One, none, one hundred thousand AIs

Book Review of Machines We Trust: Perspectives on Dependable AI




Artificial Intelligence, Trust, Social responsibility, Unintended consequences, Experiments


Like many innovative technologies, AI possesses a transformational power: its implementation in society is not a neutral additive process, but it may alter in significant ways various social and cultural dynamics. Socio-ethical concerns led to the demand of designing AI devices that can be ‘trusted’. The recent publication of Machines we trust provides novel opportunities to discuss some socio-ethical issues arising from human-AI interactions. After defining the concepts of trust, trustworthiness, and reliability, and explaining in which sense it is possible to talk about ‘trustworthy AI’, I focus on two chapters of the volume that consider some concrete applications of AI. I conclude by suggesting that, instead of considering the different contributions to the volume in isolation with respect to one another, it may be illuminating to compare and contrast them. Such a way of reading the book leads us to question whether it is still possible to talk about trustworthy AI ‘in general’ or whether the discussion about the socio-ethical issues posed by AI should proceed in a piece-meal case-by-case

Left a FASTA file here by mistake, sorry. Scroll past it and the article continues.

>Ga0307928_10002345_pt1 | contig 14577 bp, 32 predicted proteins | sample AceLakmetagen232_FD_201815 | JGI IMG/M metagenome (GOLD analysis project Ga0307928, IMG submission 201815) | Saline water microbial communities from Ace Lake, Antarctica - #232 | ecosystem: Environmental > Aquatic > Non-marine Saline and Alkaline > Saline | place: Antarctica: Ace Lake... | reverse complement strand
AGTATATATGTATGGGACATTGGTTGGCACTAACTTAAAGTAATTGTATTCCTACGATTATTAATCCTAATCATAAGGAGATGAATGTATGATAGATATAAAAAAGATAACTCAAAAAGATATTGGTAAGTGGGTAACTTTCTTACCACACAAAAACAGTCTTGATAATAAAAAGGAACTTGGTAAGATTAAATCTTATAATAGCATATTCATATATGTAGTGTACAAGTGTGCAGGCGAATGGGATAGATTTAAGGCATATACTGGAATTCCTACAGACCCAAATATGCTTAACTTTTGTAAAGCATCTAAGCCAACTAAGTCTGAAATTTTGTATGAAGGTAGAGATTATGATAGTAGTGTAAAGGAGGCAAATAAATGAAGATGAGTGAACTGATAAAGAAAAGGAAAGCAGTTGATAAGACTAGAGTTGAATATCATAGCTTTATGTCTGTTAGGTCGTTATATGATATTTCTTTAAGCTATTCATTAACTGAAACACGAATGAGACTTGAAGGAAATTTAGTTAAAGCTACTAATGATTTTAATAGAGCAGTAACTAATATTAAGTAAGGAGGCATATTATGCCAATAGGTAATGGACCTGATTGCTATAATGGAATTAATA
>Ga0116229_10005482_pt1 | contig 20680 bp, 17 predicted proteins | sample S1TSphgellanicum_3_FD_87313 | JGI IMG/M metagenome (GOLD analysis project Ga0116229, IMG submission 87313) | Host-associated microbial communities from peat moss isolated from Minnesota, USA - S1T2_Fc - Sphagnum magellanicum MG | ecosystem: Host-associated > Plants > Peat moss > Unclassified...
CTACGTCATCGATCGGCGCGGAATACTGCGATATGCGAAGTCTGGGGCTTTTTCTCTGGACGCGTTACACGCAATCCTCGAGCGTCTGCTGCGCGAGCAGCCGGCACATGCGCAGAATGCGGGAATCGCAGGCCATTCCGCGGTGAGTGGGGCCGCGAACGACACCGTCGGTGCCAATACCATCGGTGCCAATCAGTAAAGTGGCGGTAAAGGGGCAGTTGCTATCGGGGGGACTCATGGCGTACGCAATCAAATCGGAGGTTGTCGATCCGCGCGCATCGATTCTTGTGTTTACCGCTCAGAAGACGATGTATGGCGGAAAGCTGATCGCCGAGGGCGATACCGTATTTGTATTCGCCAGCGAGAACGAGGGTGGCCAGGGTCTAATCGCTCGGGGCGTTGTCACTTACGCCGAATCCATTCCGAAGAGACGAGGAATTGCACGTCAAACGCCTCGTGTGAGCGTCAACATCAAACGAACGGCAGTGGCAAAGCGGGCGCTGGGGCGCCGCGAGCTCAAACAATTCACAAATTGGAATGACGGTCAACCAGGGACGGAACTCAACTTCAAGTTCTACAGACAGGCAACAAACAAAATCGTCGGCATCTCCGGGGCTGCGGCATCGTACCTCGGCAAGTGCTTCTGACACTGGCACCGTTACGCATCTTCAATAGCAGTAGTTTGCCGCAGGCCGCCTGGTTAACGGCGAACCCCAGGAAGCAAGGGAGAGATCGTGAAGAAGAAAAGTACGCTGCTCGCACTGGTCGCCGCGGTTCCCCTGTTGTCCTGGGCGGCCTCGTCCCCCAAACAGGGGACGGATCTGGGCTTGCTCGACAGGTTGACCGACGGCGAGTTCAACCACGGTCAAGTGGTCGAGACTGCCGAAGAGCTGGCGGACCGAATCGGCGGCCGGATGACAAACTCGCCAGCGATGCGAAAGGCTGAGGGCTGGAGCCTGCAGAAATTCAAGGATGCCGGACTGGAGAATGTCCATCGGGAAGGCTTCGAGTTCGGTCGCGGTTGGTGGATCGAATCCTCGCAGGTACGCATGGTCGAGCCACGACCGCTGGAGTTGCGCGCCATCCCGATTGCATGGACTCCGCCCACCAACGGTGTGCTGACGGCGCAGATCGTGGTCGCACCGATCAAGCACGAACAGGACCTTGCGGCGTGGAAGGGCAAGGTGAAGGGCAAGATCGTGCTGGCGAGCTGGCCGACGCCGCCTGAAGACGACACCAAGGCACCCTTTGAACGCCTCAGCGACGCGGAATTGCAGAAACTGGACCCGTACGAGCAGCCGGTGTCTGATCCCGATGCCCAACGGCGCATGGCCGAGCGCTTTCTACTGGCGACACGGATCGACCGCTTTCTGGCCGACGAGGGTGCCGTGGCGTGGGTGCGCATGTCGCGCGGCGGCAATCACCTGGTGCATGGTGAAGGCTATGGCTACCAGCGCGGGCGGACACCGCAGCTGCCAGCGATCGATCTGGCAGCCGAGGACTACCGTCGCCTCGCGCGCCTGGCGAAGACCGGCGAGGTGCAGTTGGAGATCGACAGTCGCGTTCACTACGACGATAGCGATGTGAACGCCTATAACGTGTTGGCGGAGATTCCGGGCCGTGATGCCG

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How to Cite

Politi, V. (2022). One, none, one hundred thousand AIs: Book Review of Machines We Trust: Perspectives on Dependable AI. Journal of Ethics and Emerging Technologies, 32(2), 1–8.